Monday, February 22, 2010
When in Venice...
When I was in Venice, I was struck by how calm, happy, unstressed they were. I should add the disclaimer that both times, it was December. So, it was the holidays and there were few-to-no tourists. Venetians might normally be crazy-stressed, since my sampling is flawed.
But for the sake of the blog analogy, I'm going to run with the notion that Venetians are calm and relaxed.
My assumption was that it's hard to be frantic and harried when you can't have a car within the city limits. Biking, walking and boating are all fairly low-key ways to get to some place. So it changes the entire expectation of time for the entire city.
I loved it.
People were walking the streets, pushing their strollers (in high heels!), chatting away with friends. Sitting at cafes for hours.
And now I'm going to talk about food. It will come back to Venice, so bear with me.
Once we learned my kids' behavioral reactions and intolerances to food, it completely threw our entire cooking/eating/grocery shopping lives upside down. We can't do McDonald's, we can't do frozen pizzas. And some days, that seriously sucks. By the time I pull out soy and gluten for Simone, dairy and yeast and sugar-cane for Jack, and food dyes for Andrew...I'm left only cooking from scratch.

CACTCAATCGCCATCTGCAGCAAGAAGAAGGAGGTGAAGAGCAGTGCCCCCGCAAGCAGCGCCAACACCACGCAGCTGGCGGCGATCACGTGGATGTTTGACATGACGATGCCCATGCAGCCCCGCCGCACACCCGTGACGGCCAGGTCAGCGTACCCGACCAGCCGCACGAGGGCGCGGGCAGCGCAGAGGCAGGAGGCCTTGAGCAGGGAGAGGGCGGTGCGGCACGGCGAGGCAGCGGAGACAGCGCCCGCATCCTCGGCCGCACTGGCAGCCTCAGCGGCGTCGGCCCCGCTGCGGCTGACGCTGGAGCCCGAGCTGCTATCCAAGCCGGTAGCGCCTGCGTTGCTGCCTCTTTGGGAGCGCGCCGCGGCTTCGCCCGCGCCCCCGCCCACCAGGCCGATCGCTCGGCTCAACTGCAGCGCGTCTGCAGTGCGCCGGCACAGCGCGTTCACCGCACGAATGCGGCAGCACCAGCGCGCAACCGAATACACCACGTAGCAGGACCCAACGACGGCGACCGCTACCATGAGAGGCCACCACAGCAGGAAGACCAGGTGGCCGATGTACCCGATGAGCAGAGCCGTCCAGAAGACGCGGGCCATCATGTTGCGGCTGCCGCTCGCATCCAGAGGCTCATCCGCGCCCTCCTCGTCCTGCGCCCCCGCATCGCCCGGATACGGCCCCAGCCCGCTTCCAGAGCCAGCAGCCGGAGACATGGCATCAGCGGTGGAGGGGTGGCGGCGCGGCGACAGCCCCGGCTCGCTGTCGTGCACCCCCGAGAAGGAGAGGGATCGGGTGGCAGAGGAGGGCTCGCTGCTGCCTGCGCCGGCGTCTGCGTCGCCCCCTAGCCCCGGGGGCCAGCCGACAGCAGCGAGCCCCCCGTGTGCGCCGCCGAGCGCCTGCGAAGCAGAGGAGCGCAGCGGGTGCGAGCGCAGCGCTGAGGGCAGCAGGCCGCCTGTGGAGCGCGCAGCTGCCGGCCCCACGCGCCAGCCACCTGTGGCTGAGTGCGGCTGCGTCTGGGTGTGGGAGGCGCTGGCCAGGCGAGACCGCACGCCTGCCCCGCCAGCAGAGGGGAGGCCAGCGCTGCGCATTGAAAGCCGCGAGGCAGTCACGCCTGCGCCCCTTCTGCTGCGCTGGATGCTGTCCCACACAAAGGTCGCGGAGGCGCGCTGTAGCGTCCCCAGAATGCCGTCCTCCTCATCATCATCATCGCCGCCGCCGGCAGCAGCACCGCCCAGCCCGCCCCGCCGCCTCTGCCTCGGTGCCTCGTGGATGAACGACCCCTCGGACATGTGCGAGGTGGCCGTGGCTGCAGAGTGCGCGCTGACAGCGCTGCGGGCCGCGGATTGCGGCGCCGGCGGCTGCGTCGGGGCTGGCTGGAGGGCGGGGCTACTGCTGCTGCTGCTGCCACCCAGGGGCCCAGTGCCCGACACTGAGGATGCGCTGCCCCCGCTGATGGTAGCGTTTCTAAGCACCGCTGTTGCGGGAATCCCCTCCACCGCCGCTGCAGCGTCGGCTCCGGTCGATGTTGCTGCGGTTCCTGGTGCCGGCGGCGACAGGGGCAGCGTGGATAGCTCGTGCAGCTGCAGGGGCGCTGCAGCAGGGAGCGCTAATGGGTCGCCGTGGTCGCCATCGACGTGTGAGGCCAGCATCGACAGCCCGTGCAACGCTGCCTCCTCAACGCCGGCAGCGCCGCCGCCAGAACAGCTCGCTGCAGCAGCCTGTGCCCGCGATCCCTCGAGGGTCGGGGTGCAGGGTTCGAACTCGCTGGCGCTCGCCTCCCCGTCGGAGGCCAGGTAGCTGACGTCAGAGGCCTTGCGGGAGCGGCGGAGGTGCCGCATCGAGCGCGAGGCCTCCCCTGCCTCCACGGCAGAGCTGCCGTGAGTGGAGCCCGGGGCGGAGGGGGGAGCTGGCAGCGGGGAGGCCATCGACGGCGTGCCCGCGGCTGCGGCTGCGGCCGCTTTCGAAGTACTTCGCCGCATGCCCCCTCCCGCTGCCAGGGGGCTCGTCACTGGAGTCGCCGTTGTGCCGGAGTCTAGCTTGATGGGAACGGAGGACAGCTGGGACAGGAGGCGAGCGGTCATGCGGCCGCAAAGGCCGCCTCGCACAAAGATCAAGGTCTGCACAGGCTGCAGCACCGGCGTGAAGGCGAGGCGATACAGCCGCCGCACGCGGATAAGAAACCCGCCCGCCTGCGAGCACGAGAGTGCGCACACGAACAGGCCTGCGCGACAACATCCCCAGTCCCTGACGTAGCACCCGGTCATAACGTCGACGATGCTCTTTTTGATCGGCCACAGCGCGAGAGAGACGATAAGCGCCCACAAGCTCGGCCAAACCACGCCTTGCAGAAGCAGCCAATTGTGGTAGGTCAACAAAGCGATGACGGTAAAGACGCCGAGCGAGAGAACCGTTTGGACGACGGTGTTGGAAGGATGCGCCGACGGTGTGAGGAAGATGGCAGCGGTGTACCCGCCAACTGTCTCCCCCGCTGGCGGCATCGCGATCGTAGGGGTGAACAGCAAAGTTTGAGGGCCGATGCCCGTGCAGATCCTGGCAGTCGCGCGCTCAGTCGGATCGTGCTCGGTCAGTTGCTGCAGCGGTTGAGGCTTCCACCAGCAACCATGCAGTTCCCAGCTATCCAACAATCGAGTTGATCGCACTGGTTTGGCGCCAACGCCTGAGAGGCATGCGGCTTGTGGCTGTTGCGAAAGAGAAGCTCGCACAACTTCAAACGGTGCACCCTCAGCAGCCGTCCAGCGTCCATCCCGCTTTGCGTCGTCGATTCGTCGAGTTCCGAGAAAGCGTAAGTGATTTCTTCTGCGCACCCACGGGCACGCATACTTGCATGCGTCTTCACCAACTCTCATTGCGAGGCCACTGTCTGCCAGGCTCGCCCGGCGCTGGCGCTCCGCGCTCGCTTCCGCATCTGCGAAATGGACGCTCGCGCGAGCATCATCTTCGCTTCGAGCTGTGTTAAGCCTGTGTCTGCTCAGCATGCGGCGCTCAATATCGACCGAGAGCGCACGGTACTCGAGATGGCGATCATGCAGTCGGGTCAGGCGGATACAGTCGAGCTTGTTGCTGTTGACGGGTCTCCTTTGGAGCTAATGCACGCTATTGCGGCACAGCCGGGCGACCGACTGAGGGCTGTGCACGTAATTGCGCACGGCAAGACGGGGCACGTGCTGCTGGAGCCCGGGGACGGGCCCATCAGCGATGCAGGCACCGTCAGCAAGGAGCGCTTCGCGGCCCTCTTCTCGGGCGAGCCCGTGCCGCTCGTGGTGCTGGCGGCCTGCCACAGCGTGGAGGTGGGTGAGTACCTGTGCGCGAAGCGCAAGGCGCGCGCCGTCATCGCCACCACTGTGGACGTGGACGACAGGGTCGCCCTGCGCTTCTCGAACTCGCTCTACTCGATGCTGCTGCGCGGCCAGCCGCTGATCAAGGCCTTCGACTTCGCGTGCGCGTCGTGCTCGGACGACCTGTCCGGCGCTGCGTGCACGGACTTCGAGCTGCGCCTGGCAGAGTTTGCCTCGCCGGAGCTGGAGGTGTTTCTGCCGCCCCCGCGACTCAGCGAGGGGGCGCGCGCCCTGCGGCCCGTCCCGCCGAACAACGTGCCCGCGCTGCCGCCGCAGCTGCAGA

Sometimes, it's as quick as "real person" foods. This morning, I threw a roast and a bag of chopped frozen peppers into the crockpot. Dinner will be ready for me this evening. Nice. Other times, it's a frustrating reality to have limited food options that can just be microwaved and served.
I love how it slows down our pace with eating. A bit like Venice (see, it wasn't a complete non sequitur). After throwing the roast in the crockpot (our "fast food"), I also started chopping some veggies to make a pan of roasted sweet potatoes. Dicing potatoes, then tomatoes, then adding onion, rosemary and olive oil. Simone was helping me dump all the food in. It's like taking a ferry to work. Forced to slow down the pace, so you might as well just relax and enjoy the ride.
I love cooking, so this might be a more soulful experience for me than for others. There's something really meditative about cutting and handling food for me. Then putting it in the oven and having the smells waft through the house.
It's making me think I want to slow down in other areas, too. It's odd how sometimes, something taking longer to do makes it less stressful. I think that about wood-working or painting. It forces you to embrace the activity...be in the moment.
I'm not sure how this will look in our life, but I want to keep that goal in mind. How do I take things slower, move more consciously?
At the Russian camp, we all met up before bedtime to drink tea and talk. I really appreciated this tone before bed, and have tried it at home. Instead of racing around before bed, just sitting down at the table in our PJs and drinking tea. Jack drawing, Andrew bouncing in the chair, and Simone wandering around the room. Just being together.
My goal for the next month: Slowing down the pace of what I do.